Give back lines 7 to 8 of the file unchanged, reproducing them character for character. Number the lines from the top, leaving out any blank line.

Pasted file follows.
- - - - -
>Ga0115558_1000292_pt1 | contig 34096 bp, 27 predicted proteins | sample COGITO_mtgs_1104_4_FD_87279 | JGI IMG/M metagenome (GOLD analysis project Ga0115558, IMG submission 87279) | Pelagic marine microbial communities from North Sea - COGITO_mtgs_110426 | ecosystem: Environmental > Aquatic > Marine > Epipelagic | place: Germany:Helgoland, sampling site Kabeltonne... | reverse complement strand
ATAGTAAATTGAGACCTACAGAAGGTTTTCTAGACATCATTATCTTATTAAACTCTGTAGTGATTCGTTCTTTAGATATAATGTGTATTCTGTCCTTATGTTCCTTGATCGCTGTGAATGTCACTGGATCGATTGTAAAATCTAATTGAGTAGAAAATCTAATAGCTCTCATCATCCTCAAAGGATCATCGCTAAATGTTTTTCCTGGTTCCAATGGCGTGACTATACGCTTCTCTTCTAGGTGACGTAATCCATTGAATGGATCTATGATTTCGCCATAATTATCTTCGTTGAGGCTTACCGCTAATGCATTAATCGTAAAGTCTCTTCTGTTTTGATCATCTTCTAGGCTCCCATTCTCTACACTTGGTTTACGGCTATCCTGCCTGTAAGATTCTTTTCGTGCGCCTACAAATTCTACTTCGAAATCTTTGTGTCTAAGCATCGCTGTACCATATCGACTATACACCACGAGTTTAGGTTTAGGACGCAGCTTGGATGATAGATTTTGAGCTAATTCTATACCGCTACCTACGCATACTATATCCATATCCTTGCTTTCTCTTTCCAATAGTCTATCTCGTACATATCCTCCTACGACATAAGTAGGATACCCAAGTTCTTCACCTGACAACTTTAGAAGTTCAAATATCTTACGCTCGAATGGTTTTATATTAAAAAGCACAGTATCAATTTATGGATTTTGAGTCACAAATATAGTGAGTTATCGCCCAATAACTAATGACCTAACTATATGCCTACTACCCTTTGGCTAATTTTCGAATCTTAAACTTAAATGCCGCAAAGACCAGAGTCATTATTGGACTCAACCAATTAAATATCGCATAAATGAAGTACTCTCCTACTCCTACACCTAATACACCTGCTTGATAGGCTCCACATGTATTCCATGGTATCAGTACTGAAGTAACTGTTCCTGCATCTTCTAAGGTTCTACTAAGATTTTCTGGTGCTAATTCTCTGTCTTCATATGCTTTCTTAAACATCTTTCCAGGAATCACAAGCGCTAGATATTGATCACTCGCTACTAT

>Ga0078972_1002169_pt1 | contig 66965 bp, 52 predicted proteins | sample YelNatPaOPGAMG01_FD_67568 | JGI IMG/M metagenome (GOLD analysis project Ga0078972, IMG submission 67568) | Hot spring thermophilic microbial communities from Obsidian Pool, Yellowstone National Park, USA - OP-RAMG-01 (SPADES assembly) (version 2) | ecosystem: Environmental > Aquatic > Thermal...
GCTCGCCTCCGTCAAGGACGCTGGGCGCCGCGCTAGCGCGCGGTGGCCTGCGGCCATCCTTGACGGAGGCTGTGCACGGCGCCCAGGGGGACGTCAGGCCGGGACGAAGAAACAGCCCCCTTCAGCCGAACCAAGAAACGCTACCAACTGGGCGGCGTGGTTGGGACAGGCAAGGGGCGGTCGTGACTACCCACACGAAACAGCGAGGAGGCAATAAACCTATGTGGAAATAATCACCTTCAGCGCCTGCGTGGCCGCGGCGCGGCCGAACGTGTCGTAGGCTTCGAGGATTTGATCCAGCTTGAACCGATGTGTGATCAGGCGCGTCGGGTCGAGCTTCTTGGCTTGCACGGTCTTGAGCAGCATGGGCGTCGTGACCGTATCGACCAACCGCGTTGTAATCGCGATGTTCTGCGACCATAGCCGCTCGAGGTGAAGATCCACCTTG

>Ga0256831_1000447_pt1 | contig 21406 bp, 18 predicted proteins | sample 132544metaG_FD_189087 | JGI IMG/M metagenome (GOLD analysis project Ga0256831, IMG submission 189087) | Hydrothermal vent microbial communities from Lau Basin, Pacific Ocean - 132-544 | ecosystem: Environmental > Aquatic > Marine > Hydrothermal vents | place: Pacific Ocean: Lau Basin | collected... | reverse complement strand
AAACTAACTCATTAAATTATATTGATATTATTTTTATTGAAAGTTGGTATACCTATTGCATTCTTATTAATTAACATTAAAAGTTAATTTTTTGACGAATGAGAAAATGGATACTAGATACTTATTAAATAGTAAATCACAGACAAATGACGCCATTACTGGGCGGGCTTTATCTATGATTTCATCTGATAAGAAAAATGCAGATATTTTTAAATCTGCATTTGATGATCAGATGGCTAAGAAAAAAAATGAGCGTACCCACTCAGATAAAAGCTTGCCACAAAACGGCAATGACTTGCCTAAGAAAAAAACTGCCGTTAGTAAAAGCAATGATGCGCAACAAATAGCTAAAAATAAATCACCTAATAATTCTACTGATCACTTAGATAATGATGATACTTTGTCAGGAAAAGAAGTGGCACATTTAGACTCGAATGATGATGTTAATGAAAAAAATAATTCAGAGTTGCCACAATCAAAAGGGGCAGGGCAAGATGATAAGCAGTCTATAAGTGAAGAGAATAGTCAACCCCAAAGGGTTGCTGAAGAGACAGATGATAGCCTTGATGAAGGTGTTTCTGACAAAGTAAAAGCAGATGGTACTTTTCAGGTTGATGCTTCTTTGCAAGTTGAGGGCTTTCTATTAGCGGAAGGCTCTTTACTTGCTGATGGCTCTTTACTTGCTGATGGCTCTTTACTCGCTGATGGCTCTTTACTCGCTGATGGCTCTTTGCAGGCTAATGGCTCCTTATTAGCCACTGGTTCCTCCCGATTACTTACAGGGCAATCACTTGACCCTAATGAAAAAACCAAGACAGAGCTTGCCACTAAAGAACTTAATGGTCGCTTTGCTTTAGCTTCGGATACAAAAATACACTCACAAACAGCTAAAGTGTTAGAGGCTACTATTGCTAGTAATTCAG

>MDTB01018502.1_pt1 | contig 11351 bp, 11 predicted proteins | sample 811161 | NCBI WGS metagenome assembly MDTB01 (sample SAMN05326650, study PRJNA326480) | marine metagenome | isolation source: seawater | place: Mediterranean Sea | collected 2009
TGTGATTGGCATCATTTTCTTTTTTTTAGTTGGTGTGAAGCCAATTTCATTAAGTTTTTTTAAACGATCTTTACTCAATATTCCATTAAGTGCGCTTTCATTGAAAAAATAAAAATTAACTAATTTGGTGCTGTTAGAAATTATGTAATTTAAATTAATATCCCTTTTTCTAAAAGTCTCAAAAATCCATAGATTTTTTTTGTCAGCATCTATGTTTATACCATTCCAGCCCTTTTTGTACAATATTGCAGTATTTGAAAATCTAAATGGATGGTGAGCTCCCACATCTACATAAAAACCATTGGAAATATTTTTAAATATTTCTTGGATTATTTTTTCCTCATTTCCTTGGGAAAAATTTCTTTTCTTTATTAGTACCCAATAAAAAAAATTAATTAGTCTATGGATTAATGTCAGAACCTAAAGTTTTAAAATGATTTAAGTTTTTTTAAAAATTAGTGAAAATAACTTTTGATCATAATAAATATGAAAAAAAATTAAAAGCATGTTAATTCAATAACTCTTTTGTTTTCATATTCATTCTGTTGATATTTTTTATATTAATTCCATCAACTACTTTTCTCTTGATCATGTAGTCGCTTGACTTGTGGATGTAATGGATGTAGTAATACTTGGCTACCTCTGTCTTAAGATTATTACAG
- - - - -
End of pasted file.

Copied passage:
>MDTB01018502.1_pt1 | contig 11351 bp, 11 predicted proteins | sample 811161 | NCBI WGS metagenome assembly MDTB01 (sample SAMN05326650, study PRJNA326480) | marine metagenome | isolation source: seawater | place: Mediterranean Sea | collected 2009
TGTGATTGGCATCATTTTCTTTTTTTTAGTTGGTGTGAAGCCAATTTCATTAAGTTTTTTTAAACGATCTTTACTCAATATTCCATTAAGTGCGCTTTCATTGAAAAAATAAAAATTAACTAATTTGGTGCTGTTAGAAATTATGTAATTTAAATTAATATCCCTTTTTCTAAAAGTCTCAAAAATCCATAGATTTTTTTTGTCAGCATCTATGTTTATACCATTCCAGCCCTTTTTGTACAATATTGCAGTATTTGAAAATCTAAATGGATGGTGAGCTCCCACATCTACATAAAAACCATTGGAAATATTTTTAAATATTTCTTGGATTATTTTTTCCTCATTTCCTTGGGAAAAATTTCTTTTCTTTATTAGTACCCAATAAAAAAAATTAATTAGTCTATGGATTAATGTCAGAACCTAAAGTTTTAAAATGATTTAAGTTTTTTTAAAAATTAGTGAAAATAACTTTTGATCATAATAAATATGAAAAAAAATTAAAAGCATGTTAATTCAATAACTCTTTTGTTTTCATATTCATTCTGTTGATATTTTTTATATTAATTCCATCAACTACTTTTCTCTTGATCATGTAGTCGCTTGACTTGTGGATGTAATGGATGTAGTAATACTTGGCTACCTCTGTCTTAAGATTATTACAG